- Before the noun they qualify: a pretty woman. In this case the adjective is in attributive position.
- After a few verbs called linking verbs (be, seem, look, become...): Julia is pretty. In this case, the adjective is in predicative position.
However, there are a few adjectives that can only happen in one of these positions. Today, we are going to see those adjectives that can only be predicative.
Most of the adjectives only used in predicative position begin with the prefix a-.
(This prefix comes from the Old English "an", meaning on, which helped form adjectives and adverbs from nouns, or the prefix ge- that used to go before participles. It doesn't have anything to do with the negative prefix a-, which comes from Latin and Greek, and is thus used in words coming from these languages).
Some examples are: ablaze, afraid, aghast, ajar, alive, alike, alone, ashamed, asleep, awake, aware...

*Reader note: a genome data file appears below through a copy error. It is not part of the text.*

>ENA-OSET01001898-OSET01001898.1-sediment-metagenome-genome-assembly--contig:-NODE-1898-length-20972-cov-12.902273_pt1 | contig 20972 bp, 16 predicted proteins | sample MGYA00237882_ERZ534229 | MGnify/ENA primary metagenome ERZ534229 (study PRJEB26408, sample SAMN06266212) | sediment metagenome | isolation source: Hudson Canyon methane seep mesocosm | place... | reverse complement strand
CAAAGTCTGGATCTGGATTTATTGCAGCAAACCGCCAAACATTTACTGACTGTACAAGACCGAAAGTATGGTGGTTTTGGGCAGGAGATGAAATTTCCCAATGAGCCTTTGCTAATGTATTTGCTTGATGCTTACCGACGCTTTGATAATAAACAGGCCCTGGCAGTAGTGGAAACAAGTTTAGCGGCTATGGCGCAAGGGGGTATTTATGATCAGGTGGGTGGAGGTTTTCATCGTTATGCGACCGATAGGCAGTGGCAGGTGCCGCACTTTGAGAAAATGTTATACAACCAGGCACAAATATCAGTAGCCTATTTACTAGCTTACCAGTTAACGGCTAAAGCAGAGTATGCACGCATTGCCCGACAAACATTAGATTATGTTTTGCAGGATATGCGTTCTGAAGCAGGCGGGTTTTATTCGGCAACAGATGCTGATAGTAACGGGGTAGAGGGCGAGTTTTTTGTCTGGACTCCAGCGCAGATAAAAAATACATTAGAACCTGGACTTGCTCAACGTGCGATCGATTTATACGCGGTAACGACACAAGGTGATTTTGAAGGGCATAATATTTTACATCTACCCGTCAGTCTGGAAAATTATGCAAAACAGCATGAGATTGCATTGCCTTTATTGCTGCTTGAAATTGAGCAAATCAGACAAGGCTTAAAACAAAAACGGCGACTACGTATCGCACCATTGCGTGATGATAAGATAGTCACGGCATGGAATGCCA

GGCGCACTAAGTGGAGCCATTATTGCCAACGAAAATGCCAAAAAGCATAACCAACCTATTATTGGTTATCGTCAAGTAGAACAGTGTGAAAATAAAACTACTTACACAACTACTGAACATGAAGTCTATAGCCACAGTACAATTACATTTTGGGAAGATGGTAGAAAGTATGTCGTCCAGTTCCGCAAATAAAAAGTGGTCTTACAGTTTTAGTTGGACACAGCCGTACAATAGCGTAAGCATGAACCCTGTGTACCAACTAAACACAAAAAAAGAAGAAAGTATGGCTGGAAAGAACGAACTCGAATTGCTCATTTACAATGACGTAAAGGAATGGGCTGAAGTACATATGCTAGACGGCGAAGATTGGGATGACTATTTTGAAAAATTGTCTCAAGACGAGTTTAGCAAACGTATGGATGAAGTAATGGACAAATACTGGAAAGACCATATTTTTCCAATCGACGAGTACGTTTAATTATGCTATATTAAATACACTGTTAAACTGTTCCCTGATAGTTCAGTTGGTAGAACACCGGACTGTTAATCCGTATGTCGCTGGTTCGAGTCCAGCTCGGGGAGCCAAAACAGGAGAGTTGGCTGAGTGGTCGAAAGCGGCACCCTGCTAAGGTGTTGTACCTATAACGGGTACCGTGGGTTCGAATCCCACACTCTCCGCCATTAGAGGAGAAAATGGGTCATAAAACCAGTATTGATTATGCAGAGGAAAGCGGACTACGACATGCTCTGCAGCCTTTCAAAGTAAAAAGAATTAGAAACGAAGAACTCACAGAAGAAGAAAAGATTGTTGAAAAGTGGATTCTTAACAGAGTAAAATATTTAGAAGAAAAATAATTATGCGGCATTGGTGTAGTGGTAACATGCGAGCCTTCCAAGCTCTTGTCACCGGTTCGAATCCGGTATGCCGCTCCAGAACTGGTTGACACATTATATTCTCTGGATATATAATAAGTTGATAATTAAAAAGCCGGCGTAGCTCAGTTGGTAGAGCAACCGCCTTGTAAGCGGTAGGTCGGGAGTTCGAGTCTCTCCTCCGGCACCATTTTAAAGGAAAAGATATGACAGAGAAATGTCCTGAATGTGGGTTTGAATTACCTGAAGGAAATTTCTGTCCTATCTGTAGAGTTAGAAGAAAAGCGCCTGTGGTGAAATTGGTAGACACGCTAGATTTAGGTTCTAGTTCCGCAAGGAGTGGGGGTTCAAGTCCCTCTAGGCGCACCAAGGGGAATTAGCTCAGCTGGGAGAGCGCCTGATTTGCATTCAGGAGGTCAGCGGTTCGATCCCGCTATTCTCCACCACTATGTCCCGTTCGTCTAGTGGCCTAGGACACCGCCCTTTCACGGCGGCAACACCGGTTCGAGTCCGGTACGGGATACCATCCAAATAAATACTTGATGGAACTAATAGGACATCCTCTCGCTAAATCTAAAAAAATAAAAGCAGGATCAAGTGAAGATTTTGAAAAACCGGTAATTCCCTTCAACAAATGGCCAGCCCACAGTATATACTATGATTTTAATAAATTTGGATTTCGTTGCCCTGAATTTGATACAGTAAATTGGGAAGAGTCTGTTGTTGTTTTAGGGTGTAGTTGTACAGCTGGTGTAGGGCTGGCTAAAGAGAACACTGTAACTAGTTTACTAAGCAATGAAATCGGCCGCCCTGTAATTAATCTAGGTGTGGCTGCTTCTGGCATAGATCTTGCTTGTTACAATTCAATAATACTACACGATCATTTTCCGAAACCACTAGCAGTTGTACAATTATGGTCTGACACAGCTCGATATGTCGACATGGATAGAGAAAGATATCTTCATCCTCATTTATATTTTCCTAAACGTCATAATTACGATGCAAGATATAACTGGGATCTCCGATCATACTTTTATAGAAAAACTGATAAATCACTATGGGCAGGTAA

You can say He is alive, but *An alive man is not possible. However, most of these adjectives have an equivalent attributive adjective. Let's see a few:
|ajar||slightly open / half-open|
|alive||live / living|
|alone||lone /lonely /solitary|
So, you can say: The boy is afraid, or a frightened boy. But *An afraid boy, is not possible.
Apart from these adjectives beginning with a-, there are other predicative adjectives:
- Poorly (attributive: ailing) Mary is very poorly today.
- Well (attributive: healthy) She was well yesterday.
- Ill (attributive: sick) when it means "unhealthy": He is ill, he is a sick man. However, ill can also be attributive when it means "bad", instead of "unhealthy": Ill fame, ill luck, or in the expression It's an ill wind that blows nobody good.
- Sorry is predicative when used for apologies: I am sorry, but when used attributively, it means "sad" or "unhappy": a sorry sight.
Very is not used with some predicative adjectives. So, we say wide awake, fast asleep...
In the following exercise we can practise the use of predicative adjectives.